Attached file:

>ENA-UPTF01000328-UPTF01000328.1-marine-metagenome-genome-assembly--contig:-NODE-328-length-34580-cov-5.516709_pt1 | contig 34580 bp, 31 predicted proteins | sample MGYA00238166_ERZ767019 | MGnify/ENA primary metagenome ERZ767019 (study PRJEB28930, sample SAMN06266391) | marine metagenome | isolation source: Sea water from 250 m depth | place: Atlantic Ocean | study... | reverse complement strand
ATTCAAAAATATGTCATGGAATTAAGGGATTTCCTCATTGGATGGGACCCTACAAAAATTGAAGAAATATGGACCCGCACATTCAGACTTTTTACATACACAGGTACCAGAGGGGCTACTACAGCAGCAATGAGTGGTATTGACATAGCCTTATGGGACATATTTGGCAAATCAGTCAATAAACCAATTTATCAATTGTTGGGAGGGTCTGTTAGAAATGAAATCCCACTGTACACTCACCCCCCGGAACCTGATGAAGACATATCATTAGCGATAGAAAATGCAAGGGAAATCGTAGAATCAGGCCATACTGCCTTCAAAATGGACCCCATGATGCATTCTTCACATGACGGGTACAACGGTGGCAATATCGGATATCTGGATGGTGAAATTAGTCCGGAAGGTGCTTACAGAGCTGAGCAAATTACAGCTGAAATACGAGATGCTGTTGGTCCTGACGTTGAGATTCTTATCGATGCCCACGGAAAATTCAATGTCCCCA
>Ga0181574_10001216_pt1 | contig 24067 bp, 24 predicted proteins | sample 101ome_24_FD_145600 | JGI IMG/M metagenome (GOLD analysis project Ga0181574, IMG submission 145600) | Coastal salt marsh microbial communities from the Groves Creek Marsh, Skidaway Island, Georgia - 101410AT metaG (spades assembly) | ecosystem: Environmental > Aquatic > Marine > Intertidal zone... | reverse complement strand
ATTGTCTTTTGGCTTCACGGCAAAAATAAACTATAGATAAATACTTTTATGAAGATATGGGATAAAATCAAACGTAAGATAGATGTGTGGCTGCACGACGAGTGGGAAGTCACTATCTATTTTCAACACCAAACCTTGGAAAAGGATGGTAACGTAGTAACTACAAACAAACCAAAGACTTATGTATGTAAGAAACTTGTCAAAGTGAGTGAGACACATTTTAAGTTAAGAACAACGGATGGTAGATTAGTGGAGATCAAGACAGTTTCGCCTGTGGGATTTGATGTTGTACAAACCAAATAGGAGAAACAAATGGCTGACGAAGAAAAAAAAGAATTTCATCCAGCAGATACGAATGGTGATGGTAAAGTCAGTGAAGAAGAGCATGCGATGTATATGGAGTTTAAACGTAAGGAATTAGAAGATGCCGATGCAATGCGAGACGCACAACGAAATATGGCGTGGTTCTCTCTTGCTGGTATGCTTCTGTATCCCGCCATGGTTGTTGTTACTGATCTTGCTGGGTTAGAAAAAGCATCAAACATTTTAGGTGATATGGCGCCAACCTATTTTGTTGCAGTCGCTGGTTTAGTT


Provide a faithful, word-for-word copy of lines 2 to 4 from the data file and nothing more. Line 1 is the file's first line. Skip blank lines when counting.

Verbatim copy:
ATTCAAAAATATGTCATGGAATTAAGGGATTTCCTCATTGGATGGGACCCTACAAAAATTGAAGAAATATGGACCCGCACATTCAGACTTTTTACATACACAGGTACCAGAGGGGCTACTACAGCAGCAATGAGTGGTATTGACATAGCCTTATGGGACATATTTGGCAAATCAGTCAATAAACCAATTTATCAATTGTTGGGAGGGTCTGTTAGAAATGAAATCCCACTGTACACTCACCCCCCGGAACCTGATGAAGACATATCATTAGCGATAGAAAATGCAAGGGAAATCGTAGAATCAGGCCATACTGCCTTCAAAATGGACCCCATGATGCATTCTTCACATGACGGGTACAACGGTGGCAATATCGGATATCTGGATGGTGAAATTAGTCCGGAAGGTGCTTACAGAGCTGAGCAAATTACAGCTGAAATACGAGATGCTGTTGGTCCTGACGTTGAGATTCTTATCGATGCCCACGGAAAATTCAATGTCCCCA
>Ga0181574_10001216_pt1 | contig 24067 bp, 24 predicted proteins | sample 101ome_24_FD_145600 | JGI IMG/M metagenome (GOLD analysis project Ga0181574, IMG submission 145600) | Coastal salt marsh microbial communities from the Groves Creek Marsh, Skidaway Island, Georgia - 101410AT metaG (spades assembly) | ecosystem: Environmental > Aquatic > Marine > Intertidal zone... | reverse complement strand
ATTGTCTTTTGGCTTCACGGCAAAAATAAACTATAGATAAATACTTTTATGAAGATATGGGATAAAATCAAACGTAAGATAGATGTGTGGCTGCACGACGAGTGGGAAGTCACTATCTATTTTCAACACCAAACCTTGGAAAAGGATGGTAACGTAGTAACTACAAACAAACCAAAGACTTATGTATGTAAGAAACTTGTCAAAGTGAGTGAGACACATTTTAAGTTAAGAACAACGGATGGTAGATTAGTGGAGATCAAGACAGTTTCGCCTGTGGGATTTGATGTTGTACAAACCAAATAGGAGAAACAAATGGCTGACGAAGAAAAAAAAGAATTTCATCCAGCAGATACGAATGGTGATGGTAAAGTCAGTGAAGAAGAGCATGCGATGTATATGGAGTTTAAACGTAAGGAATTAGAAGATGCCGATGCAATGCGAGACGCACAACGAAATATGGCGTGGTTCTCTCTTGCTGGTATGCTTCTGTATCCCGCCATGGTTGTTGTTACTGATCTTGCTGGGTTAGAAAAAGCATCAAACATTTTAGGTGATATGGCGCCAACCTATTTTGTTGCAGTCGCTGGTTTAGTT